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Guest Jim Adams

Parliamentarian as acting board member?

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Guest Jim Adams

Is it acceptable to have an active board member (meaning one that participates in debate and votes) act as parliamentarian?  Our organization is a mid-size not-for-profit that is subject to RR.  Our bylaws do not state that the parliamentarian is a board member.  That said, the parliamentarian for the board of directors has historically been an active director.  If acceptable, must the bylaws be changed to define the role as it is currently being fulfilled? I appreciate your thoughts on this. 

**(For further reference, our board is also run by a president who participates in debate but only votes to break ties.  This role is also not specifically defined in this way but has always been fulfilled in this manner.)

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Do your bylaws specifically provide for a parliamentarian?   Or is there just usually someone on the Board who is knowledgeable in parliamentary procedure that the Chair and other Board members look to for advice?

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9 minutes ago, Guest Jim Adams said:

Is it acceptable to have an active board member (meaning one that participates in debate and votes) act as parliamentarian? 

 

9 minutes ago, Guest Jim Adams said:

Our bylaws do not state that the parliamentarian is a board member.  That said, the parliamentarian for the board of directors has historically been an active director.  If acceptable, must the bylaws be changed to define the role as it is currently being fulfilled? I appreciate your thoughts on this. 

I think a special rule of order would suffice. But are you talking about a bylaws-defined position, or simply someone the chair can ask questions to? The chair can ask anyone he wants for advice without giving that person a title and invoking the rules about impartiality. (Of course, people might still object to the chair getting advice from someone who is not impartial.)

11 minutes ago, Guest Jim Adams said:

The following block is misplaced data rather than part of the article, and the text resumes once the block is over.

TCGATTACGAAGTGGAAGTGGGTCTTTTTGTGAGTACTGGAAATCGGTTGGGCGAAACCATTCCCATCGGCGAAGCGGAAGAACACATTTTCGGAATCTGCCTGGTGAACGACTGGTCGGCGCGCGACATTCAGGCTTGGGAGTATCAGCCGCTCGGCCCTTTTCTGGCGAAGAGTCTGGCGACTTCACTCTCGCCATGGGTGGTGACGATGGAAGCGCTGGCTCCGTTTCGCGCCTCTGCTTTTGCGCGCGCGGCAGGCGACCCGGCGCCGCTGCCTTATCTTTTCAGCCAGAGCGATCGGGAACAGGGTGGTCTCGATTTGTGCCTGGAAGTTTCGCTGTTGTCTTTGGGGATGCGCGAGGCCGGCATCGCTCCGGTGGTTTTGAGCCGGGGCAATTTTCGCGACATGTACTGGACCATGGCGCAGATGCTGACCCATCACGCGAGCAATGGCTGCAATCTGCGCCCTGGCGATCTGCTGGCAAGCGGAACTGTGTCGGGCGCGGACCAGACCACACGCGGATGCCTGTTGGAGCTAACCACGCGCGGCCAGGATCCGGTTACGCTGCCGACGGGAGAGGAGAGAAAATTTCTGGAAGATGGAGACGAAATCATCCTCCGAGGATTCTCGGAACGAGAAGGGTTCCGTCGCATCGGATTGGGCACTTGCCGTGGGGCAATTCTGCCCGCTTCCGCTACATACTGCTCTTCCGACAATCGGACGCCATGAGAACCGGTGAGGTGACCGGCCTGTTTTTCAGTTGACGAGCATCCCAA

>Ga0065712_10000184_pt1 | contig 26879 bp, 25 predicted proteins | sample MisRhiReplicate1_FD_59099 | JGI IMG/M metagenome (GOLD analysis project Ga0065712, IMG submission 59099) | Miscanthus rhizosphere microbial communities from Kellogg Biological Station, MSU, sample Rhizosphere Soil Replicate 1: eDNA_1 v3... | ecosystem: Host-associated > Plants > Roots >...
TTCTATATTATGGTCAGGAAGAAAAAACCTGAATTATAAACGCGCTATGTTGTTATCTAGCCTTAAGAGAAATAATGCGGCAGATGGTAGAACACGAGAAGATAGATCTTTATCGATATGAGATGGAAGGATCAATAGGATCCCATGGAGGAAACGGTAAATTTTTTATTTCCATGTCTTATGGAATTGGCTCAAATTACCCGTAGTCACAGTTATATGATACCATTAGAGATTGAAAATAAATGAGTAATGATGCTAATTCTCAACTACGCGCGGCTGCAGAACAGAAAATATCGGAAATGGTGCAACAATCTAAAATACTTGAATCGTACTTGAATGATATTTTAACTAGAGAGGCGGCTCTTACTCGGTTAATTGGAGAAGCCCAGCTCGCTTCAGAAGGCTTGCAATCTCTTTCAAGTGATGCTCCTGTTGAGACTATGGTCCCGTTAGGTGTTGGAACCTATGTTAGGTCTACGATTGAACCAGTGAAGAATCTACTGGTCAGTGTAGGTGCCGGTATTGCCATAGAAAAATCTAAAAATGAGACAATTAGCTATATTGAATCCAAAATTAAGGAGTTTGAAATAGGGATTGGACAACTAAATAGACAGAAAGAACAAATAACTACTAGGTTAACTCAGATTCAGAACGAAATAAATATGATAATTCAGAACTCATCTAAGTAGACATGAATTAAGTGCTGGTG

**(For further reference, our board is also run by a president who participates in debate but only votes to break ties.  This role is also not specifically defined in this way but has always been fulfilled in this manner.)

Assuming you are not using small board rules, this is contrary to RONR, which says the chair should not participate in debate, and (perhaps more importantly) may vote when it would impact the outcome, not only to break ties. I say the latter is more important because the chair (assuming he is a member) has the right to participate and to vote, but is expected not to exercise those rights while presiding. 

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I have an additional question:  How large is your board and how many members usually attend its meetings?

As to your question about the parliamentarian, here is what RONR says about a "member parliamentarian" on page 467:

"A member of an assembly who acts as its parliamentarian has the same duty as the presiding officer to maintain a position of impartiality, and therefore does not make motions, participate in debate, or vote on any question except in the case of a ballot vote. He does not cast a deciding vote, even if his vote would affect the result, since that would interfere with the chair's prerogative of doing so. If a member feels that he cannot properly forgo these rights in order to serve as parliamentarian, he should not accept that position. Unlike the presiding officer, the parliamentarian cannot temporarily relinquish his position in order to exercise such rights on a particular motion."

So, in other words, if you have a member serving as parliamentarian, he should not make motions, participate in debate or vote except when the vote is by secret ballot.  If it is desired that a member parliamentarian be allowedd to do those things, you can suspend the rules with a two-thirds vote on a case by cases basis or adopt a special rule of order providing that a member parliamentarian may participate in meetings to whatever extent you desire.   That issue is addressed in other threads in this forum.  You can search for them using the search term "member parliamentarian" and select the option for the system to look for posts with "all words" rather than just any of those  words.

If the parliamentarian is not a member, he has no right to do any of those things.  You can permit him to make motions and debate by suspending the rules with a two thirds vote, but it is not possible to give him the right to vote.  Only members can vote.

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Guest Parliamentarian - stated

The bylaws do not state that there is a designated parliamentarian but the board of directors has had someone assigned to that role (and listed as such in all appropriate printed materials) for (to my direct knowledge) the past 20 years.  The person has been chosen from the pool of elected board members by the president.

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Guest Parliamentarian actions
56 minutes ago, Joshua Katz said: